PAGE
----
People I've told always ask me why I did not confront the man and ask him why he was staring at me. The truth is, I’m just not sure I want to know.
Image Source: imgur.

Ghost encounter in Coronation Dog Park, Toronto, Canada on 1 August 2014 (click to enlarge). Source: imgur.

.Gif Source: Z. Scott / We Invent You.

Dark Sentinel - Phil Rey. Video Source: Youtube

Dark Ambient Industrial, mixed by Atrium Carceri. Video Source: Youtube

Vengeful suspense music © by Jake R. Sanderson (2010). Video Source: Youtube

Instrumental horror music mix. Various artists attributions on Youtube listing. Video Source: Youtube

Spooky Background Instrumental by Peder B. Helland. Video Source: Youtube

Creepy Horror Theme by Peder B. Helland. Video Source: Youtube

Behold the Darkness by Medwyn Goodall. Video Source: Youtube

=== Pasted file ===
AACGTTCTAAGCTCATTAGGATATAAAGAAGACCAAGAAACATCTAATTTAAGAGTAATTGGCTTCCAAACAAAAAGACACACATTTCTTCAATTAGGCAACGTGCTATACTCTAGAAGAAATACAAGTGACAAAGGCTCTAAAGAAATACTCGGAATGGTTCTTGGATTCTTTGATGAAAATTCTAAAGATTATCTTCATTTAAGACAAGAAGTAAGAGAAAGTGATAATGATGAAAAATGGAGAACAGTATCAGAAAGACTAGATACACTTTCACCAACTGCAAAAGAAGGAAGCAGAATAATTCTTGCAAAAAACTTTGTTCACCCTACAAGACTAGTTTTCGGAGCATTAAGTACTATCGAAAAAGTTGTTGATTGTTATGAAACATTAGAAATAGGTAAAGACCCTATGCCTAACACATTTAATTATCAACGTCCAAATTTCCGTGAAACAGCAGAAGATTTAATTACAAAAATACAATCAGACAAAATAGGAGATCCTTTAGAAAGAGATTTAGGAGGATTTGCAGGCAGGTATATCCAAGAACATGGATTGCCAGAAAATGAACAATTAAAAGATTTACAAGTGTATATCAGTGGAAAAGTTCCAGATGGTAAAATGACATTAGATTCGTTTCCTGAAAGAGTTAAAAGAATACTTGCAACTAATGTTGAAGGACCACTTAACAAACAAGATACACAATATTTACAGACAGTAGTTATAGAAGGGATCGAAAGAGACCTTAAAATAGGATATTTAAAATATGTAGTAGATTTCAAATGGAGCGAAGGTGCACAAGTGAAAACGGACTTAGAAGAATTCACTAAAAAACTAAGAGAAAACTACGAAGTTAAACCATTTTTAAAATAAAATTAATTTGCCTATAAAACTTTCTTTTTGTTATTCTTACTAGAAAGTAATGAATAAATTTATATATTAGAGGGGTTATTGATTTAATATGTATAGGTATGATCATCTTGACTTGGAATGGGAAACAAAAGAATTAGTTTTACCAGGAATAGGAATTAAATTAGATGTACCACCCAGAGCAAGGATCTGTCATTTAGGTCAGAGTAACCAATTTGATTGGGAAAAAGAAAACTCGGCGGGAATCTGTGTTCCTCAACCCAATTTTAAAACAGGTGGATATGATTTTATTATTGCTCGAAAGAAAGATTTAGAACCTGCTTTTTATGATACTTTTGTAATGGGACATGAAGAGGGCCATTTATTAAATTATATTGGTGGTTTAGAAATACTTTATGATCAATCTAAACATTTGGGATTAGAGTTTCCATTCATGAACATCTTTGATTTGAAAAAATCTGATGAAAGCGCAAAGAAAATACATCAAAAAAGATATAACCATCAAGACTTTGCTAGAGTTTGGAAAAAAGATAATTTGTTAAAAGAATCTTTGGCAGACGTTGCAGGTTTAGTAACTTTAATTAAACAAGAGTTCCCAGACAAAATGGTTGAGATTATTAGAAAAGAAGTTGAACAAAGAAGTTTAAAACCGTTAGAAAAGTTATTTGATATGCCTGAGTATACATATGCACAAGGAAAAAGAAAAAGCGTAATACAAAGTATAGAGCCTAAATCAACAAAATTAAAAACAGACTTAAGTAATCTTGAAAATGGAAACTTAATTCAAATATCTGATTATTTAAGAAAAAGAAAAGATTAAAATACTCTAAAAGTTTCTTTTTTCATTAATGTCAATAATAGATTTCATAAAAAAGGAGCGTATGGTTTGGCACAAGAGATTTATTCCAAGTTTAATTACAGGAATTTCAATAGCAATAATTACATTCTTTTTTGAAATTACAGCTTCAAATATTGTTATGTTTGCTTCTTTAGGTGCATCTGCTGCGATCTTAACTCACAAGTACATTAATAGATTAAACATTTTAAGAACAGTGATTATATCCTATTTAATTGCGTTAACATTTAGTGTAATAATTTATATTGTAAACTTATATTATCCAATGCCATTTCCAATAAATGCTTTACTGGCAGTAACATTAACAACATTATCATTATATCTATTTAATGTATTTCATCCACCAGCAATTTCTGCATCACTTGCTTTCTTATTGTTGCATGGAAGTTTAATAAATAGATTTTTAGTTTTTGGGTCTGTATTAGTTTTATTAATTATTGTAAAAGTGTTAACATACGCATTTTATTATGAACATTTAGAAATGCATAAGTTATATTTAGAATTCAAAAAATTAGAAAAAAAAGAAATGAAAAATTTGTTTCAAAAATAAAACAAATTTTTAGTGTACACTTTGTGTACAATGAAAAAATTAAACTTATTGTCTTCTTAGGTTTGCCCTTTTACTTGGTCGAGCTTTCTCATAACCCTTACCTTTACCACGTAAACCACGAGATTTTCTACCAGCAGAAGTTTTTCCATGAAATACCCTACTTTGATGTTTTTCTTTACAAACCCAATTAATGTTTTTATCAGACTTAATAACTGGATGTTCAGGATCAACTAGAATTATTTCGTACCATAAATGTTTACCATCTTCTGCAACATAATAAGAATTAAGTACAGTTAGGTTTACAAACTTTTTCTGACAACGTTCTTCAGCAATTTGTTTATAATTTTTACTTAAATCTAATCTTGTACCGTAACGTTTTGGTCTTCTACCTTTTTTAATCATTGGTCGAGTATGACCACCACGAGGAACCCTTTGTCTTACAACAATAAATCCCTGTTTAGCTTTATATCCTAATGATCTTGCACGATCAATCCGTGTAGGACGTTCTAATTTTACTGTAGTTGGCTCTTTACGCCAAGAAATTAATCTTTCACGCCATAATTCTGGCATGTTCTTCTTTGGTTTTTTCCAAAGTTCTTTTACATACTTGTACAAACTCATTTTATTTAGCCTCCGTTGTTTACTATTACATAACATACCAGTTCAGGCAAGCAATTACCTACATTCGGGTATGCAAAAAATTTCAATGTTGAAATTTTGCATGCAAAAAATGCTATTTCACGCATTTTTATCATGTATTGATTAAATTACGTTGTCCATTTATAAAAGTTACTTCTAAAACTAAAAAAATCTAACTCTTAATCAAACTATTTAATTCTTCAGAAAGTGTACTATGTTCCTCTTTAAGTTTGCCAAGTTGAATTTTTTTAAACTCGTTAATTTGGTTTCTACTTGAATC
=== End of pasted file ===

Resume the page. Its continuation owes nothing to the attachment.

ABPNB - Basement (Unsettling Suspense Music) by Mozzaratti. Video Source: Youtube

Dark Ambient Industrial Music by Chaos Frequency at Artificial Noise Records. Video Source: Youtube

10 Minutes of Dark Ambient Experimental Music Incorporating Short Wave Radio Transmissions by Chaos Frequency at Artificial Noise Records (2013). Video Source: Youtube

Creepy Dark Ambient Horror Music released by Artificial Noise Records. Video Source: Youtube

Dark Ambient music #6 Dreaming of Nowhere by Raffaele Du Marteau (2012). Video Source: Youtube

Dark Ambient Playlist for Cryo Chamber. Video Source: Youtube

Ambient Horror Music - No Light for Your Soul © by composer Thomas Prislac Jr. (2013). Video Source: Youtube

Haunting Dark Ambient Ethereal Soundscape by Chaos Frequency. Video Source: Youtube

Dark Ambient Soundtrack II by Tredigit Productions, inspired by Charlie Clouser (2013). Video Source: Youtube

.Gif Source: Z. Scott / We Invent You.

See all my posts on Ghosts.
See all my posts on Horror Themes.
See all my Countdowns.

Check out other blogs observing the Countdown to Hallowe'en!
 Image: Spirit Halloween (2011) © Julia Cosmos / Angel-Thanatos at deviantART.